In the small city of Zacatecas, I didn’t hear much talk about the local Museo Rafael. Coronel. Somebody said something about “a lot of masks” there. This left me unprepared for the overwhelming beauty of the place, inside and out. It’s set in a majestic old sprawling stone compound. Half the buildings are well-maintained and half are in ruins that seem medieval, though they must date to the 1500s Spanish rule. The brightness of the landscaping and the melancholy of the ruins open a range of emotion before you even go inside. Once inside, the stone labyrinth of chambers seems enormous — Indian art, large fantastic paintings by Coronel himself, dark and demonic in theme but bright with shocking color. Then rooms full of old puppets. And the masks. You keep turning corners to find hundreds more, thousands. When the sheer number of masks finally dawns on you, it gives Kantian sense of the mathematical sublime — just from the sheer numbers. But each mask, too, is a masterpiece. But the whole thing involves weaving inside and outside of buildings, so the architecture and landscaping is incorporated into the mood of all the artworks within.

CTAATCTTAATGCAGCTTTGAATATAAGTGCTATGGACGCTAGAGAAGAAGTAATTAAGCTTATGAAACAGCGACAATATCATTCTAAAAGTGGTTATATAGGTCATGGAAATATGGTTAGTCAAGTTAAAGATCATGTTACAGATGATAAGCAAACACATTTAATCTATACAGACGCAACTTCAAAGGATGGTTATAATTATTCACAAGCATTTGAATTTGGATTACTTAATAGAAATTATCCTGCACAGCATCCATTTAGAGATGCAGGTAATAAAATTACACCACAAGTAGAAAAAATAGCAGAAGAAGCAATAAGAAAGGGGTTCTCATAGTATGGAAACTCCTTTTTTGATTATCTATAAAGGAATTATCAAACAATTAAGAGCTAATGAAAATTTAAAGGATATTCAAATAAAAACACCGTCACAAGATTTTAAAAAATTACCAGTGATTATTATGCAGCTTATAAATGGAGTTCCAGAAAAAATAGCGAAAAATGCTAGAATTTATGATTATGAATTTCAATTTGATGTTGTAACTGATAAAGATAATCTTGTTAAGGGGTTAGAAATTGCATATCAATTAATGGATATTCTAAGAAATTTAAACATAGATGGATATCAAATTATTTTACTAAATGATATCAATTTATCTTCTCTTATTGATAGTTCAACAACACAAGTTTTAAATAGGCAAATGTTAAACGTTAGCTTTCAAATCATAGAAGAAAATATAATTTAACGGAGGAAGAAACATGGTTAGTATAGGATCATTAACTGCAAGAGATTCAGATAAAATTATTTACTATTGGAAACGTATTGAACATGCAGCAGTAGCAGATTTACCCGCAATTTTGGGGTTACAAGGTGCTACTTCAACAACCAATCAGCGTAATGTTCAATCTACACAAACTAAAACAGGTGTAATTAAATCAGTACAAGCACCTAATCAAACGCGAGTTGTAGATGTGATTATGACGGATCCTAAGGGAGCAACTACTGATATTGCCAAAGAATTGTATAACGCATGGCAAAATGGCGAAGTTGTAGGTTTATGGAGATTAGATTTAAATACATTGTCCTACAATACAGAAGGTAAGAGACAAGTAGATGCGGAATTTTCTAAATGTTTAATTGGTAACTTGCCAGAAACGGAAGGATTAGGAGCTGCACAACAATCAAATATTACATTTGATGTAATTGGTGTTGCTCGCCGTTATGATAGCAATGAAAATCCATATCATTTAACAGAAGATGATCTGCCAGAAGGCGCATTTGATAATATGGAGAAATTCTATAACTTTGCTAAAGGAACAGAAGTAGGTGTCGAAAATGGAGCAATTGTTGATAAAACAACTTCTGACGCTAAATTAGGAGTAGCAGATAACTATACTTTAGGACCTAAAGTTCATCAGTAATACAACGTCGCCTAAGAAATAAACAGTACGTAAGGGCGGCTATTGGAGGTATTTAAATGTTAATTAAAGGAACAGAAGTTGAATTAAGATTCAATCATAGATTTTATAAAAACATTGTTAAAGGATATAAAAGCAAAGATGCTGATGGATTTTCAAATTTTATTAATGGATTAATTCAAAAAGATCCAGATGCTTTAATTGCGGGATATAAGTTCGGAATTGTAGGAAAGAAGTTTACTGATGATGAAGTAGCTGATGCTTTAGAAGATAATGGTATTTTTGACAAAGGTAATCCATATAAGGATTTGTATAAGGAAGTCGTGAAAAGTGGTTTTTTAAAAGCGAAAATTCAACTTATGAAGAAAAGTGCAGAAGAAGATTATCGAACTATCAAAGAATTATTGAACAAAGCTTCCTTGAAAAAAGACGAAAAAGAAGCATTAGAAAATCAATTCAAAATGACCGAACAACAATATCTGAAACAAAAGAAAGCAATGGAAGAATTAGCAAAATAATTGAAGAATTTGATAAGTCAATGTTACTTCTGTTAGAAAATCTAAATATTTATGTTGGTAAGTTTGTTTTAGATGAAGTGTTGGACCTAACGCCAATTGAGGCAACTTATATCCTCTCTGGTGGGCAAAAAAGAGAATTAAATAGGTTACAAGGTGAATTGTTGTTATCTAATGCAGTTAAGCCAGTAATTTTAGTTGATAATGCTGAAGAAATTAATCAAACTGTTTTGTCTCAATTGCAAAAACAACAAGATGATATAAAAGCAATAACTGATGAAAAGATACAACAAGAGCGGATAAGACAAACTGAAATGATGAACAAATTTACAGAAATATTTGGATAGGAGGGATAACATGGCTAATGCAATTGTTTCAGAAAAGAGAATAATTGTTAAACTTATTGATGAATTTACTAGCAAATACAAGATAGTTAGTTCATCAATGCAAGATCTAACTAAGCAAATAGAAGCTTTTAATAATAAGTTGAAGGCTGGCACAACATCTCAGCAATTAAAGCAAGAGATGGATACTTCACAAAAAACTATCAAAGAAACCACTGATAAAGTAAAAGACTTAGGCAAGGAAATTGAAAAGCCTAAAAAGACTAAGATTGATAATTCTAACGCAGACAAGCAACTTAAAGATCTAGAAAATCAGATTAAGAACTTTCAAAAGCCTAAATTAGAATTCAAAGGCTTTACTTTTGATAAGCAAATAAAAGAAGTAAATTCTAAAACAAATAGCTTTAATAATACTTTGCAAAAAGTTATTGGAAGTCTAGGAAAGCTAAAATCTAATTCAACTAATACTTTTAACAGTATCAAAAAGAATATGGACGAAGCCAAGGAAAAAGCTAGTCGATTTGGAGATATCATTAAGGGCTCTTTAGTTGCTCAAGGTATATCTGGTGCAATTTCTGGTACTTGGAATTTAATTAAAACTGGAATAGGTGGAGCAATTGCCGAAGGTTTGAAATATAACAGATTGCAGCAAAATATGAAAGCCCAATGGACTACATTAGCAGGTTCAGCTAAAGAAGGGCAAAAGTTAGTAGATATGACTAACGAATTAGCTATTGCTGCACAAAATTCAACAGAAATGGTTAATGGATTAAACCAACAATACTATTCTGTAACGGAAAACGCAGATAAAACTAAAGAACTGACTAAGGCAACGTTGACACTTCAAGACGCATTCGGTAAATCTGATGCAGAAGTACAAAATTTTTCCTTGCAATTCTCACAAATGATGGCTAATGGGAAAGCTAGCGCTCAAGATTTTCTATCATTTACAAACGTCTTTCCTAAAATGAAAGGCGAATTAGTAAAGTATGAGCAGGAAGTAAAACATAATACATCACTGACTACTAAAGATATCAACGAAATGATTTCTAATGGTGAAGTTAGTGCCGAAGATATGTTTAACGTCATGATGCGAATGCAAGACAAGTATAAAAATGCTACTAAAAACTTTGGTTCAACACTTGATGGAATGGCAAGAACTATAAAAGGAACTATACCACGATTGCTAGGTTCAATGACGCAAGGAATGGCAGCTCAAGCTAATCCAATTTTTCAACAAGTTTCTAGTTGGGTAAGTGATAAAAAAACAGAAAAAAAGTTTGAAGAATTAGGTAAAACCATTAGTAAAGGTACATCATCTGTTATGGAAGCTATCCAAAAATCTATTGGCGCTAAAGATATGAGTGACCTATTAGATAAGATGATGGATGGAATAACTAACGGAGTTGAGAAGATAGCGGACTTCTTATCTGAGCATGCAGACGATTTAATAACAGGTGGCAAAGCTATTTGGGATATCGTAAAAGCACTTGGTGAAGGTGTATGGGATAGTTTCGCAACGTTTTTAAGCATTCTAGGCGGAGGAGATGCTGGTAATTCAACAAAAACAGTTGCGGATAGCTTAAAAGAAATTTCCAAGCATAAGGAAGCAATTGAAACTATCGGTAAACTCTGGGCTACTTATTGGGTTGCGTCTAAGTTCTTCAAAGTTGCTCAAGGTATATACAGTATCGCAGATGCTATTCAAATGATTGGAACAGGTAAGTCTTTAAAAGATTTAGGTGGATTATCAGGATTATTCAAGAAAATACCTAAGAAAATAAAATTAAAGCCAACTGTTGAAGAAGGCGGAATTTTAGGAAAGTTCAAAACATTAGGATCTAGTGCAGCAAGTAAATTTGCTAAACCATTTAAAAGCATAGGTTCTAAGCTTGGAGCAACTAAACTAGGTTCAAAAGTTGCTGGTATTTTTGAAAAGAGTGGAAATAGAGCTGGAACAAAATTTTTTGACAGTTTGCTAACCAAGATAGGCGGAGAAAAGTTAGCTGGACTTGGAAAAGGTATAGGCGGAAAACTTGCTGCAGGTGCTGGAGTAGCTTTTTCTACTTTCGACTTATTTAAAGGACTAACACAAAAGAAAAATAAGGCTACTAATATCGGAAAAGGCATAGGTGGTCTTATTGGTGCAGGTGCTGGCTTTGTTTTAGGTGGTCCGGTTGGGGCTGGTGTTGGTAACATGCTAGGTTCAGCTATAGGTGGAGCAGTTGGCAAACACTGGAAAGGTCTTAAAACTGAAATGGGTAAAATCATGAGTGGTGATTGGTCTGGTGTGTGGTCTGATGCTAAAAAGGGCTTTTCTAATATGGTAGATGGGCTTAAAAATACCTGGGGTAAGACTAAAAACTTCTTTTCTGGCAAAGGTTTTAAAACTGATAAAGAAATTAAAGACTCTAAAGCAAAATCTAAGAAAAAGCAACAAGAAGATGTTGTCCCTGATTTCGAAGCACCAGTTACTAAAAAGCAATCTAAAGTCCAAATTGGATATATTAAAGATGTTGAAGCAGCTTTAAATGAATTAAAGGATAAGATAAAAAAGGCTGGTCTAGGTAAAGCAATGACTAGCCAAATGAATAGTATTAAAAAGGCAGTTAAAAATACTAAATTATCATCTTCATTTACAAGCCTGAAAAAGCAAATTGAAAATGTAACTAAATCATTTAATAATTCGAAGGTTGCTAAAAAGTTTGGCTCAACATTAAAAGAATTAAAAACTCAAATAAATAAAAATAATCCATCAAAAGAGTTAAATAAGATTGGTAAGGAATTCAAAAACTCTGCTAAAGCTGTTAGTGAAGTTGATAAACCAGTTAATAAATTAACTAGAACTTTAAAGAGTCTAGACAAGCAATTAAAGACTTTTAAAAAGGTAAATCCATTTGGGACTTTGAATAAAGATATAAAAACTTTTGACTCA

* * * Click covers below for links * * *
Hello Gary, So how goes it. Are you working in Mexico or just traveling. I have a collection of masks, mostly from Africa and Central America. I bought my first mask in 1973 in Nigeria. I was at a Mobil Oil camp at a village located in the armpit of Africa. Since then, I have collecting wherever we go. One of my favorites is from Merida, Mexico. When are you expecting to be in New Orleans ? Wayne